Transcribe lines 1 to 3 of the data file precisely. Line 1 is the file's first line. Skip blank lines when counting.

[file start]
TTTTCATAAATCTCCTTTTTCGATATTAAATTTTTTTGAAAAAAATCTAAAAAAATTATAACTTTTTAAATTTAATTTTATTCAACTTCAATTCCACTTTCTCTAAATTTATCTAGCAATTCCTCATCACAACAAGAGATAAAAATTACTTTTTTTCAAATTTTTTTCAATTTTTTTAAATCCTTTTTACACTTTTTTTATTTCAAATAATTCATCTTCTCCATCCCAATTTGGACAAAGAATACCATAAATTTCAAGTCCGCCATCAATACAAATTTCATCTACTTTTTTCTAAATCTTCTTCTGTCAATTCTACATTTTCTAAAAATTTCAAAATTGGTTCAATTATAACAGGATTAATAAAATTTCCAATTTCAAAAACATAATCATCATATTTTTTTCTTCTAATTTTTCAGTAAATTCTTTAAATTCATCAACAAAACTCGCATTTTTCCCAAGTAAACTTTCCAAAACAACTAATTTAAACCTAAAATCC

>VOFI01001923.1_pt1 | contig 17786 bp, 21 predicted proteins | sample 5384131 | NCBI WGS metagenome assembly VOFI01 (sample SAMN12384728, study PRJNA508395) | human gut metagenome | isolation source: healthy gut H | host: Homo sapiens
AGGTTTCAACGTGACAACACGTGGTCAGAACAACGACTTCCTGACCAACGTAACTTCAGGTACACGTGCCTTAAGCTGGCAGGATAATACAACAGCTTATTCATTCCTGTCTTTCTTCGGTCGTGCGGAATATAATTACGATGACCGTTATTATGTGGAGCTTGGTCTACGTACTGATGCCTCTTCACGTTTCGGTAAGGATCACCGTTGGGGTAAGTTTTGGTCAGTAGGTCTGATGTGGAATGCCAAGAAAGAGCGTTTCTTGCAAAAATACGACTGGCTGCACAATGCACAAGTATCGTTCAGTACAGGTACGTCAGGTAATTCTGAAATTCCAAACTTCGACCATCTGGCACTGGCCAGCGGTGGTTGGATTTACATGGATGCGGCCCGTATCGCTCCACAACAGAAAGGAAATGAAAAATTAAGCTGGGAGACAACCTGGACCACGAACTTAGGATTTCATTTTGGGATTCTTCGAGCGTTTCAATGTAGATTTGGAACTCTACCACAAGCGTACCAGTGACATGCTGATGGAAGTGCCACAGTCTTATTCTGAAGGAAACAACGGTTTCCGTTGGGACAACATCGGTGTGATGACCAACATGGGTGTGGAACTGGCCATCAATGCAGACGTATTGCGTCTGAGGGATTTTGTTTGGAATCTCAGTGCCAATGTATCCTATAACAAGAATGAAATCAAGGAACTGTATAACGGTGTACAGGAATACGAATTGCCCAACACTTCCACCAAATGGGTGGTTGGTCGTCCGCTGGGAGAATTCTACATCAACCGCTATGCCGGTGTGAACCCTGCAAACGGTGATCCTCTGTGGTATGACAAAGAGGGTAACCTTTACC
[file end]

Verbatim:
TTTTCATAAATCTCCTTTTTCGATATTAAATTTTTTTGAAAAAAATCTAAAAAAATTATAACTTTTTAAATTTAATTTTATTCAACTTCAATTCCACTTTCTCTAAATTTATCTAGCAATTCCTCATCACAACAAGAGATAAAAATTACTTTTTTTCAAATTTTTTTCAATTTTTTTAAATCCTTTTTACACTTTTTTTATTTCAAATAATTCATCTTCTCCATCCCAATTTGGACAAAGAATACCATAAATTTCAAGTCCGCCATCAATACAAATTTCATCTACTTTTTTCTAAATCTTCTTCTGTCAATTCTACATTTTCTAAAAATTTCAAAATTGGTTCAATTATAACAGGATTAATAAAATTTCCAATTTCAAAAACATAATCATCATATTTTTTTCTTCTAATTTTTCAGTAAATTCTTTAAATTCATCAACAAAACTCGCATTTTTCCCAAGTAAACTTTCCAAAACAACTAATTTAAACCTAAAATCC

>VOFI01001923.1_pt1 | contig 17786 bp, 21 predicted proteins | sample 5384131 | NCBI WGS metagenome assembly VOFI01 (sample SAMN12384728, study PRJNA508395) | human gut metagenome | isolation source: healthy gut H | host: Homo sapiens
AGGTTTCAACGTGACAACACGTGGTCAGAACAACGACTTCCTGACCAACGTAACTTCAGGTACACGTGCCTTAAGCTGGCAGGATAATACAACAGCTTATTCATTCCTGTCTTTCTTCGGTCGTGCGGAATATAATTACGATGACCGTTATTATGTGGAGCTTGGTCTACGTACTGATGCCTCTTCACGTTTCGGTAAGGATCACCGTTGGGGTAAGTTTTGGTCAGTAGGTCTGATGTGGAATGCCAAGAAAGAGCGTTTCTTGCAAAAATACGACTGGCTGCACAATGCACAAGTATCGTTCAGTACAGGTACGTCAGGTAATTCTGAAATTCCAAACTTCGACCATCTGGCACTGGCCAGCGGTGGTTGGATTTACATGGATGCGGCCCGTATCGCTCCACAACAGAAAGGAAATGAAAAATTAAGCTGGGAGACAACCTGGACCACGAACTTAGGATTTCATTTTGGGATTCTTCGAGCGTTTCAATGTAGATTTGGAACTCTACCACAAGCGTACCAGTGACATGCTGATGGAAGTGCCACAGTCTTATTCTGAAGGAAACAACGGTTTCCGTTGGGACAACATCGGTGTGATGACCAACATGGGTGTGGAACTGGCCATCAATGCAGACGTATTGCGTCTGAGGGATTTTGTTTGGAATCTCAGTGCCAATGTATCCTATAACAAGAATGAAATCAAGGAACTGTATAACGGTGTACAGGAATACGAATTGCCCAACACTTCCACCAAATGGGTGGTTGGTCGTCCGCTGGGAGAATTCTACATCAACCGCTATGCCGGTGTGAACCCTGCAAACGGTGATCCTCTGTGGTATGACAAAGAGGGTAACCTTTACC